The nays have it. When over 4 million Scottish voters turned out yesterday to determine the fate of England and Scotland’s tumultuous union, they said No to independence. So what happens now?
Well already there has been an increase in the value of the pound as a result of the lead established by, and eventual victory of, the no vote earlier this morning. Businesses, which had previously been withholding spending in the UK incase of a Yes vote, let go of the proverbial purse strings when the threat of businesses, including the Royal Bank of Scotland, relocating to England in the result of a yes vote had been assuaged.
As well as this, further devolution of powers to Scotland was the primary focus of David Cameron’s speech today, which included more power over tax raises and spending within Scotland. However in light of the tight result, 55.4% no to 44.5% yes, Alex Salmond is likely to demand more form Westminster than originally agreed in the coming weeks. This follows his withdrawal from the position of Frist Minister, which is due to come in to effect in November. Nicola Sturgeon, Scotland’s Deputy First Minister, expressed a clear desire to see the promises made to Scotland fulfilled, stating that no one was going to ‘sit back and allow politicians to renege on their promises’.
The Queen is also expected to release a written statement late, following a comment earlier in the week where she expressed hopes that voters would ‘think very carefully about the future’, which was taken by No campaigners to be a show of support for the union.
But it’s not just Scotland who are gaining new powers as a result of this referendum. This morning David Cameron announced plans to devolve power to England, Wales and Northern Ireland as well, whereby only people of that nationality will be able to vote on issues that effect that country exclusively.
Perhaps one of the most significant outcomes of the no vote, in terms of future British politics, is that Labour have not had to say good-bye to their majority seats. Scotland holds 1 Conservative seat in comparison to 41 Labour seats, which would have resulted in a, potentially, indefinite Conservative government had Scotland left the UK.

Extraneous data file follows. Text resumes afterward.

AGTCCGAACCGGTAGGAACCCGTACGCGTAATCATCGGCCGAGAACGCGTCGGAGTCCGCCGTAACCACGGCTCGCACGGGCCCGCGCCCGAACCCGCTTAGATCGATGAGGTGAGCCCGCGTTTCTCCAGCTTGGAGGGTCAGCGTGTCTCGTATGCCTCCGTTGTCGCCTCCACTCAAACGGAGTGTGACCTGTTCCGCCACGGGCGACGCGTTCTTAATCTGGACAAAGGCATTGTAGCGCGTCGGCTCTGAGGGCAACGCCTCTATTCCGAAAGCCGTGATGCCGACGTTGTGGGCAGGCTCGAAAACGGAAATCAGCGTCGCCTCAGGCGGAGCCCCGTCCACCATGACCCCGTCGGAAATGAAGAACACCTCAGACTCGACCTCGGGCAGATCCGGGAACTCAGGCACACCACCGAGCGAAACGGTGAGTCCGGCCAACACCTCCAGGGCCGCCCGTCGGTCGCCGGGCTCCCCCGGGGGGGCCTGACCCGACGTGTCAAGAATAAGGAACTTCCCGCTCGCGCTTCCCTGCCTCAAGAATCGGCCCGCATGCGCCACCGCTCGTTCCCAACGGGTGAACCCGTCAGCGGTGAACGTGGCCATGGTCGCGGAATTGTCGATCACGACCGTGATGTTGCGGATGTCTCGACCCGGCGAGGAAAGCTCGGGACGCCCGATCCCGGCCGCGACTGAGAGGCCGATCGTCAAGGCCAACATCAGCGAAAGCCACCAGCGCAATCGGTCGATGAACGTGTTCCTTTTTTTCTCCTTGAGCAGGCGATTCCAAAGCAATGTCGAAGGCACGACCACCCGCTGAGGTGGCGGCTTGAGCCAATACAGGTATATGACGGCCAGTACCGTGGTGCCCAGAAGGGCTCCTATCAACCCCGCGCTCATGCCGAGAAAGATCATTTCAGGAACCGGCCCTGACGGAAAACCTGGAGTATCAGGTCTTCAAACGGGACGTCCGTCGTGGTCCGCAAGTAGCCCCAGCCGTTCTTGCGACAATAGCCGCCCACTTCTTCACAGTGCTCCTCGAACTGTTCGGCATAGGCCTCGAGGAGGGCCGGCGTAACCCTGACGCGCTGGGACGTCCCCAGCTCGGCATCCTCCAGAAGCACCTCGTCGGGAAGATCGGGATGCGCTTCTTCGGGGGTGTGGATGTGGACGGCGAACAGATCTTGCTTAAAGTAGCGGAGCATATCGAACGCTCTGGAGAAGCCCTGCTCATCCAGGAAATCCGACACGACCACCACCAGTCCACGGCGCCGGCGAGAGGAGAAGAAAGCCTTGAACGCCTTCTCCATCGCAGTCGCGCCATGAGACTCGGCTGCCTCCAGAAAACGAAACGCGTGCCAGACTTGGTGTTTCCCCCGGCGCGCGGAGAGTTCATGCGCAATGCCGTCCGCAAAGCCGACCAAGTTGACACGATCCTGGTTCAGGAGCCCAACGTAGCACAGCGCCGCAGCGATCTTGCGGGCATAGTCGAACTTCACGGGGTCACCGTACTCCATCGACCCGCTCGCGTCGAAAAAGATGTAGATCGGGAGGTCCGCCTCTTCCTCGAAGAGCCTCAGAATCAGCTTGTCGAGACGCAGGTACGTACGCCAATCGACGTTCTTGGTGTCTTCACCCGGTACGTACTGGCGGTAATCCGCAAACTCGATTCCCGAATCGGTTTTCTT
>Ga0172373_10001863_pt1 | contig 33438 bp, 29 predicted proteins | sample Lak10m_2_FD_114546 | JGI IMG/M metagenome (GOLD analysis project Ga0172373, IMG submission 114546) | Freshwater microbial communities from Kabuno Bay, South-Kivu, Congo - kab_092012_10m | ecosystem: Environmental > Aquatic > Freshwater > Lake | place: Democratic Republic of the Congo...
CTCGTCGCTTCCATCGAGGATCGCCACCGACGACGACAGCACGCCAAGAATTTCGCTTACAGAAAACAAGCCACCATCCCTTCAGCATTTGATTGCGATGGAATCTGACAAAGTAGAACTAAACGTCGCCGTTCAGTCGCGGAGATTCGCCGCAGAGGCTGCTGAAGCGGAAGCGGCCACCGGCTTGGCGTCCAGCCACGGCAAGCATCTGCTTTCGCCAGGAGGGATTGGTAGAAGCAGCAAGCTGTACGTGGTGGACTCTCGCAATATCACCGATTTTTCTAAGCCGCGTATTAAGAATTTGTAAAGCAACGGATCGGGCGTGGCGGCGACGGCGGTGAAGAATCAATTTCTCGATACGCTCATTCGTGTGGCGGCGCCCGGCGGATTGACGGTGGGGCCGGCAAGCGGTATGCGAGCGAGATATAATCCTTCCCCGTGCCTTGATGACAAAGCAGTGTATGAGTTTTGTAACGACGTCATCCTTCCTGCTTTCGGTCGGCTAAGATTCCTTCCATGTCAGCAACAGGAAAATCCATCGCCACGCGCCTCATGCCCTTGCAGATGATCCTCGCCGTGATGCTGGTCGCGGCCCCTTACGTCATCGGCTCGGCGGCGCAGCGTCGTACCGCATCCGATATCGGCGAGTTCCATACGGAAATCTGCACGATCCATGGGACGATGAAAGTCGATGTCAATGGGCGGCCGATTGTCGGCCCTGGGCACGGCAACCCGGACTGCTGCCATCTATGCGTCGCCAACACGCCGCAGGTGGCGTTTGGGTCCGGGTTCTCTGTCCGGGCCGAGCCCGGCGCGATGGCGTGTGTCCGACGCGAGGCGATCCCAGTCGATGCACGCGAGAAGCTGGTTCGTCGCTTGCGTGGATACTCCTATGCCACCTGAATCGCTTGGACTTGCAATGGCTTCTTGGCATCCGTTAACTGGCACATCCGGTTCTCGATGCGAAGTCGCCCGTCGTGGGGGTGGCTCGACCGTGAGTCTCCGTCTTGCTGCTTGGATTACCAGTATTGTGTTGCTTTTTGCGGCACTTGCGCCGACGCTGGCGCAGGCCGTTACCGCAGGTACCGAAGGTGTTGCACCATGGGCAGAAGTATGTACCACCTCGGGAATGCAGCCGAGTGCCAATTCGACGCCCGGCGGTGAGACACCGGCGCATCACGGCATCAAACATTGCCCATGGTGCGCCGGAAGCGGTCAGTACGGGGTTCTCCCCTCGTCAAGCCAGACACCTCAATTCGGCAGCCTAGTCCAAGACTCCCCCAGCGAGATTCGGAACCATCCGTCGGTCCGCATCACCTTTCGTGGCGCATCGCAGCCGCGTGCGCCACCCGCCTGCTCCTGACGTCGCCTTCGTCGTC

Yet even though the votes have already been cast, some of us southerners are probably a little confused as to how this all came about in the first place. The referendum is not a new idea; it has been in the works since the SNP included it in their election manifesto in 2007. But while the SNP won the election, they did not win enough seats to govern without support of the other political parties on matters like independence, and when a bill was put forward in 2010 it did not gain enough support and so it was withdrawn. But in 2011, the SNP won enough seats in the general election to govern Scotland alone, which meant they were able to successfully put forward a bill for Scottish Independence. The bill was officially passed in June 2013, resulting in yesterday’s referendum and today’s celebrations from the no campaign.
While the Yes and Better Together campaigns have fought hard against one another in the last year, in the aftermath of the no vote there is something both sides can agree on: yesterday marked a change in British democracy. There is a feeling of renewed faith that an individuals voice can be heard, which will hopefully be confirmed with Westminster’s delivery of their promises to Scotland. Perhaps a higher turn out in Glasgow and Dundee would have brought the vote a little closer, but at quarter to six this morning Scotland spoke, and it said no.